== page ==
After several failed attempts, it was clear that I was not going to get the hang of onigiri right then in that moment; in fact, I had barely been able to make two severely misshapen blobs before the rest of the women and girls had expertly packed every last grain of rice into neat little triangle shaped mounds. But, all in all, it was such a fun day. I chatted with my students and the other teachers in broken, slightly awkward Japanese (on my part), and simple, sometimes broken English (on their part). We all worked together like a big family, and I felt lucky to be a part of it.

Later that day, I stayed up late to perfect my onigiri skills, and the products of that labor were pictured above.

Earlier this week, in my other, much larger junior high school, I got to share with the students my Mexican-American heritage by showing them how I celebrated Christmas with my family. One tradition that my family and I have really come to enjoy is our annual “Ugly Christmas Sweater Party”. The students got a kick out of the pictures I showed them of my family’s party sweaters from the past couple years, and got a chance to make their own. I put them in groups of four and gave a sweater template printout to each group. As I wandered around the classroom to inspect their progress, I watched as my second year students collectively worked on their sweaters by passing the sheet around so that everyone in the group got to draw or color something. That was real teamwork, and I couldn’t help but think that that was definitely not how group projects went when I was in school back in the States. With my first years (ickle firsties!- you get bonus points if you get the reference), however, it was a different story! A few groups did the same kind of division of labor, but a few others had one student (usually a girl), who ended up doing most if not all the work, and she also turned out to be the better artist. It was hard to tell just how this happened or what dynamics may have been at play, so, as a former psychology major, I couldn’t help wonder about it for the rest of the day. But, rather than bore you with my theories as to what was going on, I’m just going to show you pictures of some of their work.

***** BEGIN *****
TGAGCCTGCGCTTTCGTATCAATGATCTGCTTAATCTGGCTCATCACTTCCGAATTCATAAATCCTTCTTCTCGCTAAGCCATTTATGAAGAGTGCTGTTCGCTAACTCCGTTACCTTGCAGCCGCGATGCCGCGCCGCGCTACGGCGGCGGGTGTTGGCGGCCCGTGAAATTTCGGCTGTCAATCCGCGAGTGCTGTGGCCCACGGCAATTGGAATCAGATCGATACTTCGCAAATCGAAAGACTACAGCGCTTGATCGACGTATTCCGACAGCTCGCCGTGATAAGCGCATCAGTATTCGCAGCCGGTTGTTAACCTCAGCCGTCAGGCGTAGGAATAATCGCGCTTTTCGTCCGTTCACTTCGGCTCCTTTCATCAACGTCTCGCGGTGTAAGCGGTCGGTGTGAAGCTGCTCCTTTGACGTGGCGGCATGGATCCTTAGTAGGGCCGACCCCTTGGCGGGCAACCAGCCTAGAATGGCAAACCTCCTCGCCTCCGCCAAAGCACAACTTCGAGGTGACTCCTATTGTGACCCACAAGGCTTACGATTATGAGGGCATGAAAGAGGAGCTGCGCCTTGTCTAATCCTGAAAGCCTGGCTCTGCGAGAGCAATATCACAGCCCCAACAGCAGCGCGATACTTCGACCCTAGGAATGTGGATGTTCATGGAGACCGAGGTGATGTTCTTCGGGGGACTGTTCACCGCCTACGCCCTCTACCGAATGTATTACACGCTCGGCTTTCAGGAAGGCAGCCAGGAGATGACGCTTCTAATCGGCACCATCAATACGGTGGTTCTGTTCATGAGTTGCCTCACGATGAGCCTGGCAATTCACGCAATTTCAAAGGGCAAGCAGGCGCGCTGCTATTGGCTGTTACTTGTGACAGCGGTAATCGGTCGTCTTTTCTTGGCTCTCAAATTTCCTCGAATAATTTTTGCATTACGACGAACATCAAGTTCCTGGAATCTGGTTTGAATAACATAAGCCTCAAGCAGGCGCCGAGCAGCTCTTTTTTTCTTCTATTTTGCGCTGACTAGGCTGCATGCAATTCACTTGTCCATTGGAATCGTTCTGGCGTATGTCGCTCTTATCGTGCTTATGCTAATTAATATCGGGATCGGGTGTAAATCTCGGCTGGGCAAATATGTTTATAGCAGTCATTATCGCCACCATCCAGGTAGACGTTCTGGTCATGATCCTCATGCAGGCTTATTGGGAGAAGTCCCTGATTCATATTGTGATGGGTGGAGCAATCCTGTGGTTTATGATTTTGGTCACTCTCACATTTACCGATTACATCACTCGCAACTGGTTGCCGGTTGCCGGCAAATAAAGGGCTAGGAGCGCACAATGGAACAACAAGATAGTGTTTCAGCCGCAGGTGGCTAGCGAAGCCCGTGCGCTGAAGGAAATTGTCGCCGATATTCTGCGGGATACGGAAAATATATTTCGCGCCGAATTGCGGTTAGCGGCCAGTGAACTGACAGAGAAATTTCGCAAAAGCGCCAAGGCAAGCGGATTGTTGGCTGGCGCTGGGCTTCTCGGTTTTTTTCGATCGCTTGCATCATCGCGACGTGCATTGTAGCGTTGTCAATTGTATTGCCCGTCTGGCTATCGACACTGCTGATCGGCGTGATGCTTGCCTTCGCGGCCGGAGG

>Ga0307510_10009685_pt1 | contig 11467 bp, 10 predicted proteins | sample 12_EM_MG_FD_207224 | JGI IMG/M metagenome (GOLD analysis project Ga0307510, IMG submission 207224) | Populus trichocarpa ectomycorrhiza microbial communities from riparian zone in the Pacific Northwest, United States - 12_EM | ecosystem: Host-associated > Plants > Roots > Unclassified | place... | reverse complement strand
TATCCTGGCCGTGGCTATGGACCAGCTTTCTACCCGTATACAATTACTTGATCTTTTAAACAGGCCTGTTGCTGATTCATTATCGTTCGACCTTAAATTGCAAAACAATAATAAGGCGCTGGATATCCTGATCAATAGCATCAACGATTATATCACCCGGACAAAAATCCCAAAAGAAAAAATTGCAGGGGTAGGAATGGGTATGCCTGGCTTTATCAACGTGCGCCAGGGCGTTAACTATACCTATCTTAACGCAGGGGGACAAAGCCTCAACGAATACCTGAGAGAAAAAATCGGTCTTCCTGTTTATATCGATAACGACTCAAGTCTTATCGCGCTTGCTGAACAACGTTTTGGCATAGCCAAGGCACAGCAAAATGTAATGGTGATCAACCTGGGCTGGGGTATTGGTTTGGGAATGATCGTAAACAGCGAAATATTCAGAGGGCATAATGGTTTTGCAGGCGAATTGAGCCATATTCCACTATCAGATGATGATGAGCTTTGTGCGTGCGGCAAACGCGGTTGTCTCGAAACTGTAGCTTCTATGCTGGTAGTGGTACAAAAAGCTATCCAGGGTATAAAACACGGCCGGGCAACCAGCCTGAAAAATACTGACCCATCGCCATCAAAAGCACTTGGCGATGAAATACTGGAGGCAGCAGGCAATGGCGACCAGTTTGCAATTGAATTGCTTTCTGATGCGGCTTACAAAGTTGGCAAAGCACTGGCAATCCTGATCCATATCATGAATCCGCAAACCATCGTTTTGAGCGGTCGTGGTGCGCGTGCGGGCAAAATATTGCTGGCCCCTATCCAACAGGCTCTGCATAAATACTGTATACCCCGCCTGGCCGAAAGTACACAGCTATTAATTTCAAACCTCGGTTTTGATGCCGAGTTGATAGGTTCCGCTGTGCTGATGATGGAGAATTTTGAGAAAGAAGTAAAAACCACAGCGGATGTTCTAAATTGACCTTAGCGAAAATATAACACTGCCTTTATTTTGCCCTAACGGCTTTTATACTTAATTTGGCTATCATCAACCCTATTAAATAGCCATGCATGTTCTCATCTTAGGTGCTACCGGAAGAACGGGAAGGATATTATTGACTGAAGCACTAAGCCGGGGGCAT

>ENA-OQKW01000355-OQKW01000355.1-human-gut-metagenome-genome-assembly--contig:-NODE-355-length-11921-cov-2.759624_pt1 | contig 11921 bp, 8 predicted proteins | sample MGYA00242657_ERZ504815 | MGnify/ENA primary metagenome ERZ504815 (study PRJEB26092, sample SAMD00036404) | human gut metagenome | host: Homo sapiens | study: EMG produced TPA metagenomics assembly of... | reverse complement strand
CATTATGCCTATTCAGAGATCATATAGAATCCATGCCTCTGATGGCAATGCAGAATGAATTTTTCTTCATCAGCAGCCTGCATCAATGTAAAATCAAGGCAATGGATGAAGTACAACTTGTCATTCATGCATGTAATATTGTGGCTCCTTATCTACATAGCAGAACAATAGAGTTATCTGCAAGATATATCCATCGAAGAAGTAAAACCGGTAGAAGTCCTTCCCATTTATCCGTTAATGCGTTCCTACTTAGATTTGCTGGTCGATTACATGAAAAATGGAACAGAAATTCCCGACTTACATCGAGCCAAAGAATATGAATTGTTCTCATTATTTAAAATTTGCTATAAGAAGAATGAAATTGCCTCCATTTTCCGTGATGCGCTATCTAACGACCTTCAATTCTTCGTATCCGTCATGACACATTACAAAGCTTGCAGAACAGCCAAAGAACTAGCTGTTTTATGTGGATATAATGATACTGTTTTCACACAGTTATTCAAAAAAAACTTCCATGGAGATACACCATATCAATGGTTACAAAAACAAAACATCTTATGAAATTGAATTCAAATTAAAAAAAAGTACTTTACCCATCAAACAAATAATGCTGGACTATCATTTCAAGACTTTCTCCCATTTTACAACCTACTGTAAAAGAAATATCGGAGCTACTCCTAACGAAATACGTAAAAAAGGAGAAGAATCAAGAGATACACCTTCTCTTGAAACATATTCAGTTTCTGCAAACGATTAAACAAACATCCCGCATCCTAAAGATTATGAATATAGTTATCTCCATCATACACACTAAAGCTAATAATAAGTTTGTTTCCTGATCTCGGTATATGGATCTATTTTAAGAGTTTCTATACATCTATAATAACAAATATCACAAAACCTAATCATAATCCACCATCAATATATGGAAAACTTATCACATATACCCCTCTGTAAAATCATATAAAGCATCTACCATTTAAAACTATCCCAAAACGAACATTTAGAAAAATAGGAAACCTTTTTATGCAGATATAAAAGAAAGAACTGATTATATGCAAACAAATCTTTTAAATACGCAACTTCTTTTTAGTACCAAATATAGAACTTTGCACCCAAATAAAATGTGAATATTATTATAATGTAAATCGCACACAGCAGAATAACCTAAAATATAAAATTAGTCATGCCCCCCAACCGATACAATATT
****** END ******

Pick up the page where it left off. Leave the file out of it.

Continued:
In my second year class, it was clear that the sweaters weren’t supposed to be cute or fashionable, so there were some real funny looking ones, and I’ve pictured my favourite. I liked it because the students had the creative idea to draw Santa as a blobfish, which (according to this article) was once voted ugliest animal.


In my first year class, the students and teacher all thought the sweaters were actually kind of cool-looking (I guess beauty really is in the eye of the beholder), so they went the more fashionable route and created some really cute and classy sweaters.

This first one was done by a group that shared the workload equally the way that my second year students did.


This sweater was mostly done by one particularly talented girl out of a group of four students. It’s definitely impressive, and so kawaii!


It’s exactly these kinds of cultural exchanges and experiences that I hoped to have when I decided to come out here. So that’s all that I have to share for now. I hope you enjoyed the stories and pictures.